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57,4


55.8


Farmers Town

Total


1

' 57.4


69. l| 61.0


83.0
72.0


:.:...l79:i

63. 2i 69.2


iiio


77.4
66.4


*73.'i


79.1
66.9


80.8

63.9 68.5



1909.



1910.



1911.



Stock Companies:

or Wisconsin ,

Of other states....
Foreign fire ,

Sub-total

Forelflrn marine...
Lloyds

Total

Mutual Companies:
Of Wisconsin....
Of other states...
City and viUaerc.

Sub-total

Interlnsurers

Farmers town

Total



Tot. 1 Wis '


41.4 27.8


48.91 41.3


48.0 45.8


48.5


41.1


49.4


63.6


69.3


53.8


48.6


41.3



43.8
50.4
49.1
50.0
55.3
69.1
50.2



54.4 .54.4



81.4

50.2
55.2
98.9
90.1
55



63.4



63.3



63.3



78.21
44.01
50.41



80
72. 2|



80.7
91.9
....I .59.7
72.3! 66.6



72.4
60. 7i



72.3



89.6
78.0



44.1
54.4
52.4
53.8
50.5
49.5
53.7



44.2
73.5



72.2
47.1



69.9



31.5
51.9
51.3
50.0
19.0
34.1



1912.



Tot. Wis



1913. 5 years.



Tot. Wis Tot. Wis,



49.31 29.1

52.9 40.7

51. 8> 38.5

52.5; 38.2

49.3 41.2

63.4, 87.6

49.8 52.5 88.2



61.2
87.6
69.3
71.4
60.4
79.7
76.0



39.9
25.1



25.3
61.9



26.1



49.6
58 3
51.2
52.7
75.2
80.8
53.3



44.9
29.1



47.5
60.9
60.7
58.7
2 "

88.0

73.0 81.2



29.3
42.1



26.9 45.8

35.2 52.0

34.6 50.5

34.4 51.5

65.6 55.8

22.4 66.5

84.5 51.7



10 years.



Tot. i Wis.



29.4
45.6
42.7
43.7
58.7
42.2
48.8



49.4
43.9



50.81 46.2 56.0

9.6 88.0 50.6

56.9 57

84.6 88.1 55.6

6.1 48.81 11.9

86.4 1 82.8

61.2 88.7 69.6 44.0



45.7
55.1
61.2
56.8
54.2
68.9
56.4



44.0
43.8



29.9
44.0
48.7
42.8
55.9
40.5
42.9



.54.8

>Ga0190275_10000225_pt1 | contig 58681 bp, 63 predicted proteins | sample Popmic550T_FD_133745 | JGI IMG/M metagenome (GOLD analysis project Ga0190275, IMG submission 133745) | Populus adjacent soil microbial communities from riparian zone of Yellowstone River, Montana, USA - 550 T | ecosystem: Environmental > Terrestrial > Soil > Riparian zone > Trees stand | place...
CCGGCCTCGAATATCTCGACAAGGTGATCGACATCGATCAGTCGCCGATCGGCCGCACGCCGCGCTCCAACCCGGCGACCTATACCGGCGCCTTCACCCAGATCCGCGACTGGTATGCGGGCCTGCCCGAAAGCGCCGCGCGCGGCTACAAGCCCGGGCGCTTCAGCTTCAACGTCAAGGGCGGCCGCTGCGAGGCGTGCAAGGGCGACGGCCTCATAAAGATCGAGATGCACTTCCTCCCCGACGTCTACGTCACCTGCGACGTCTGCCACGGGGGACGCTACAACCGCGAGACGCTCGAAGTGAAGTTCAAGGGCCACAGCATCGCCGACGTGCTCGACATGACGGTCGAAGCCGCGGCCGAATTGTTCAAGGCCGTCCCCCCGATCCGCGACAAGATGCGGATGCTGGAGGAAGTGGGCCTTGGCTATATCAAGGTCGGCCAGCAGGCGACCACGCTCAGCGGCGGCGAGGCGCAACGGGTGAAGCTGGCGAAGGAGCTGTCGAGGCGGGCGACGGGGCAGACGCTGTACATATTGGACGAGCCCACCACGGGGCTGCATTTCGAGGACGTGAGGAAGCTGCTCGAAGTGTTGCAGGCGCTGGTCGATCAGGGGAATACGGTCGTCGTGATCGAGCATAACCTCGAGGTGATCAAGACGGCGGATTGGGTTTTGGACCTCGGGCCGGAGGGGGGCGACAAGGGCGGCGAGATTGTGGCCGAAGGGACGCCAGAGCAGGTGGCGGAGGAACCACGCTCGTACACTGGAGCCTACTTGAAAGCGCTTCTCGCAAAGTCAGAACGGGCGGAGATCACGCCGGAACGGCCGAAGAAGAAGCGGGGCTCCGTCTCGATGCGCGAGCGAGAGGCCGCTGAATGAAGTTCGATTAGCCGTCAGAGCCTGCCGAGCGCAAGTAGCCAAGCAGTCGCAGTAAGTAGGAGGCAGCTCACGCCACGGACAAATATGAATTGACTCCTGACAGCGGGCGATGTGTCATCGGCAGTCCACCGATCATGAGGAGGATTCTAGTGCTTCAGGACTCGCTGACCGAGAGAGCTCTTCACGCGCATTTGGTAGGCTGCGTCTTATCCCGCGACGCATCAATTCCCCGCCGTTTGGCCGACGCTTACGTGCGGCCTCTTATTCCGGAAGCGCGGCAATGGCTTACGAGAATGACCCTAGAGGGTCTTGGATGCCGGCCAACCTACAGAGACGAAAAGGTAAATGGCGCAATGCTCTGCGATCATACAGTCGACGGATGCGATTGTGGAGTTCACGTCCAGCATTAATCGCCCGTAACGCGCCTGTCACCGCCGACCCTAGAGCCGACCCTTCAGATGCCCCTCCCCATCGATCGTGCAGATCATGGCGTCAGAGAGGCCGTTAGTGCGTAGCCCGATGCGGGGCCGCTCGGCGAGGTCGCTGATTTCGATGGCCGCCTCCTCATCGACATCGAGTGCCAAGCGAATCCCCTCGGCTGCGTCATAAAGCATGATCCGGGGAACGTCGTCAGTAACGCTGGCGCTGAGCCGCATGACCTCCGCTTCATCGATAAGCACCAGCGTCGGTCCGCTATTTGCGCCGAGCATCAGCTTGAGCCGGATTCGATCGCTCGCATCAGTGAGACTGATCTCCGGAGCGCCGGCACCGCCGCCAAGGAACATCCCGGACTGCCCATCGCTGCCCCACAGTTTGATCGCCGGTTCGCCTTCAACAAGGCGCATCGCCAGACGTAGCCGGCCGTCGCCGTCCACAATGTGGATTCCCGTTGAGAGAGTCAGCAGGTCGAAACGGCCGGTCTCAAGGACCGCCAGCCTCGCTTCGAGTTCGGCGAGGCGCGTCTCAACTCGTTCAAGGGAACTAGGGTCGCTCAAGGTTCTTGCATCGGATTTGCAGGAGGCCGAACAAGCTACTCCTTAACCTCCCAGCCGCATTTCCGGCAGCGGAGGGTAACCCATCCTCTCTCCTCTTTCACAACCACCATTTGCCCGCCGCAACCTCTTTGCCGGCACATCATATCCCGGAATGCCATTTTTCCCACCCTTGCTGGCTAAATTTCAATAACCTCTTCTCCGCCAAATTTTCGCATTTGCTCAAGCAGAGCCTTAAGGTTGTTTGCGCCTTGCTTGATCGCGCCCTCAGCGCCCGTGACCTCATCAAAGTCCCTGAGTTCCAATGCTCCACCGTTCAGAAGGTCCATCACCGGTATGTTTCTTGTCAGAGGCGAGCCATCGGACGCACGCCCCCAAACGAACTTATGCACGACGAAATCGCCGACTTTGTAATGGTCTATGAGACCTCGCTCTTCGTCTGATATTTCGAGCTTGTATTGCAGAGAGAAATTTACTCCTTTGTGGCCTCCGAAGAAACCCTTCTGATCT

53.4
56.8
55.5
11.9
81.8
69.2



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Report op the Commissioner of Insuranoe. xiii

The companies have been classified as stock and mutual com-
panies, a sub-total being given for the strictly stock companies
and a total being given for all the proprietary business in which
there is included with the stock companies the foreign marine
and the Lloyds. The stock company business in Wisconsin is
transacted almost wholly in the cities and villages. Very little
farm business is included in the business of the stock companies.
The mutual companies of Wisconsin and of other states, and the
city and village mutuals, cover largely the same class of business
as the stock companies. The farmers' mutuals have a practical
monopoly of all the farm insurance business.

Reduced Average Rate of Premiums — Reasons

The average rate of stock premiums per $100 for Wisconsin,
has shown a marked reduction in the ten year period, from $1.63
in 1904 to $1.04 in 1913. In 1904 the average rate for the same
companies throughout the United States was $1.11, and in 1913
it was $.97. The average rate for the ten year period for the
total business of all these companies was $1.04, and for the Wis-
consin business $1.26 per $100 of insurance.

This decrease of Wisconsin premium rates is more apparent
than real. The rates in 1904 were exceptionally high, being ex-
ceeded only by a rate of $1.69 in 1896 and a rate of $1.68 in
1903, to which the rate had risen from $1.03 in 1879 and $1.09 in
1880 and in 1870. The general introduction of sprinkler equip-
ment in larger manufacturing and mercantile establishments
during the ten year period, with the consequent reduction in
these rates to from one-half to one-tenth of the previous rates,
has had a marked effect in reducing the average rate.

This is one of the few forms of fire insurance where there is
real competition in the rates made to the insured. This compe-